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MGMT is playing MoogFest on Friday night.
Over Halloween weekend, ghosts, ghouls, goblins, partiers, ravers and electronic music freaks will all descend on the mountain hamlet town of Asheville, North Carolina, for the first-ever MoogFest, celebrating the art and innovation of Robert Moog, who made Asheville his home in 1978.
The festival promoter, AC Entertainment, who has helped put on the Bonnaroo festival for nine years straight in Manchester, Tennessee, says they have looked to Bob Moog as a visionary for many years and the event will pay homage to Moog’s legacy while pushing forward the type of innovative music that he helped inspire.
The festival will take place from Friday through Sunday, October 31, at multiple venues in downtown Asheville, including the Orange Peel, the Asheville Civic Center and the Thomas Wolfe Auditorium. Each venue is downtown and walkable, a template that the promoter took to heart while producing the Big Ears festival in Knoxville, Tennessee.
While Moog Music has been involved at arms length with a festival each year in New York that bears its name, the original challenge for AC Entertainment was in finding the right city for a larger-scale MoogFest. While most cities would balk at a downtown taken over by costumed festival-goers, Jeff Cuellar, AC Entertainment’s Director of Marketing and Business Development, says Asheville is “just quirky enough, and they have been supporting the arts and culture since [the city’s] existence.”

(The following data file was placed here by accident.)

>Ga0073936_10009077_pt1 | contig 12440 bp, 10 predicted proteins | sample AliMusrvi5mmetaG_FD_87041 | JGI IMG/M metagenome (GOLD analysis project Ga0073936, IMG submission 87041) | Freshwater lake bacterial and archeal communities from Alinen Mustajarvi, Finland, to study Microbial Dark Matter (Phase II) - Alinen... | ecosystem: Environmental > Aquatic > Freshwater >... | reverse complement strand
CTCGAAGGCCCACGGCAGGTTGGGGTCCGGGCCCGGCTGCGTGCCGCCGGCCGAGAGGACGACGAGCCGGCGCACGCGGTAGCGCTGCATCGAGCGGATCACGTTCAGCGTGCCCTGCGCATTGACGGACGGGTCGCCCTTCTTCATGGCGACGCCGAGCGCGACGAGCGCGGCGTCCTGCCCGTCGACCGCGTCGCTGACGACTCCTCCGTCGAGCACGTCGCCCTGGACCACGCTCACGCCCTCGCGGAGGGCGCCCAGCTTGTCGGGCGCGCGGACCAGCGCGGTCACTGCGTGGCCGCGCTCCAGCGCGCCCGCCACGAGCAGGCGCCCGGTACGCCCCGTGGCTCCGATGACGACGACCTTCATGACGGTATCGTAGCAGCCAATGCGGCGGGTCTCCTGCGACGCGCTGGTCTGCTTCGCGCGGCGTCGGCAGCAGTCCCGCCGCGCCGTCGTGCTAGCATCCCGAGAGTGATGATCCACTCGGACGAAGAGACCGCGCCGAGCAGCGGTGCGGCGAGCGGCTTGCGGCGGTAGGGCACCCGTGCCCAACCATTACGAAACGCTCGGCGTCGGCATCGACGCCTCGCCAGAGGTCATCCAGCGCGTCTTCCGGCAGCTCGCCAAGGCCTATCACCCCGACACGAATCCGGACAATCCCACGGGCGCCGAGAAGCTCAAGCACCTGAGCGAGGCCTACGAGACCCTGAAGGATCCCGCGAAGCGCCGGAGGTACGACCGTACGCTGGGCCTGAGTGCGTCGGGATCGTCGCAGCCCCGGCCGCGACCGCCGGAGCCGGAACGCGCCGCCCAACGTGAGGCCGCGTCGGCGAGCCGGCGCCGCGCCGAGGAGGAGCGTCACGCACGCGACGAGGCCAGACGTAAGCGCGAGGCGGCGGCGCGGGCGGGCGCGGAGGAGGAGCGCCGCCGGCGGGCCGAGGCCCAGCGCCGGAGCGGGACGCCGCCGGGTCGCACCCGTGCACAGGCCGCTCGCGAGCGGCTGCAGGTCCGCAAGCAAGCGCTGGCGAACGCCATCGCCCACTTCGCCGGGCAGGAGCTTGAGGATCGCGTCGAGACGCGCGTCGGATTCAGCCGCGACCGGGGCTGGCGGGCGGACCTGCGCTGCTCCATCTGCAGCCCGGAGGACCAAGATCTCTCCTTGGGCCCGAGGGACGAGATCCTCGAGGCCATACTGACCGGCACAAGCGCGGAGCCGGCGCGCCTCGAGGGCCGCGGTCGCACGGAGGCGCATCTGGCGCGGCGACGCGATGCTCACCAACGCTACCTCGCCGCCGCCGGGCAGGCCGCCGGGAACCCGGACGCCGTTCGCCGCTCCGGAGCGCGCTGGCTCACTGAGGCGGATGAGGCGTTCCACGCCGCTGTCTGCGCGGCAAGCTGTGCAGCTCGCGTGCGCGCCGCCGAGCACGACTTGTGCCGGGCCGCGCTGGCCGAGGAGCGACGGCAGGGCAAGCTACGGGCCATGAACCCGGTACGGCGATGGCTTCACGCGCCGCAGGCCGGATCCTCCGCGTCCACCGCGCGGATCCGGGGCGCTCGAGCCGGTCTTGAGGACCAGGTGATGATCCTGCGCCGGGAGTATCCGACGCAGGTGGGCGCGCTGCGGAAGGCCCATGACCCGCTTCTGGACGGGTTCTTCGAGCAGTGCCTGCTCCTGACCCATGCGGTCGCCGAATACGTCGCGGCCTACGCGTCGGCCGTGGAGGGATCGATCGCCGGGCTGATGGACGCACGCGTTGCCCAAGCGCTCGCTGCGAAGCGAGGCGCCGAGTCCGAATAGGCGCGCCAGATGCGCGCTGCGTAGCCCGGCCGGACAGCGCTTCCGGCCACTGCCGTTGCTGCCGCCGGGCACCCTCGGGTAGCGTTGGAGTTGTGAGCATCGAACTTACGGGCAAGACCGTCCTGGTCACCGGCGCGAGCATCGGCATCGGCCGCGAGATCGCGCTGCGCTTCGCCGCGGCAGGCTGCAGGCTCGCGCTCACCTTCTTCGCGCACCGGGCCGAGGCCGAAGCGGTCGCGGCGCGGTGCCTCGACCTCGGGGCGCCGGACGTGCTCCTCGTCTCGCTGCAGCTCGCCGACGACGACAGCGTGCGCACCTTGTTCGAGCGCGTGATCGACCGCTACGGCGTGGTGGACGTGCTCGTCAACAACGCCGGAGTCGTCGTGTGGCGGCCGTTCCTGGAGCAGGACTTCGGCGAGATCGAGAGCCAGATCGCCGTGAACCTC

The party-heavy lineup for MoogFest also points to the growing popularity of electronic music in the U.S., which seems to finally be catching up with Europe, where big electronic and dance festivals – such as Mayday, Love Parade and NatureOne in Germany; Electric Picnic in Ireland – have been the norm for years.
“It’s a scene that’s really picking up popularity,” says Cuellar. “Electronic dance music kind of allows you to take a break from reality for a moment. Singer-songwriter stuff can get kind of melancholy and even sad at times. Dance is ‘let your hair down,’ have a good time, sweat it out and take a break.”
The inaugural festival has done well at the box office so far, with both General Admission and VIP weekend passes sold out in advance of the start date. Artists likewise have jumped at the opportunity to play the inaugural festival. What started as a one-day concept soon morphed into three days worth of music, with headliners like MGMT, Massive Attack, Thievery Corporation and Hot Chip.
“A lot of [the artists] asked, ‘What else can we do?’ ” says Cuellar. “They get a chance to experiment and try different things. They don’t feel like they have to keep to their standard show.”
The promoter, known for their beguiling sense of whimsy at events like Bonnaroo, will create design continuity and a sense of escape for MoogFest too.
“There’s going to be elements all throughout downtown that tie to the various venues that we’re using,” says Cuellar. “It’s going to be a treat. One of my favorite things is I want people to walk around and just feel like they’re some place else. I think Asheville alone provides this sense of alternate reality. I really feel like people are going to come there and are going to say, ‘Where am I?’ ”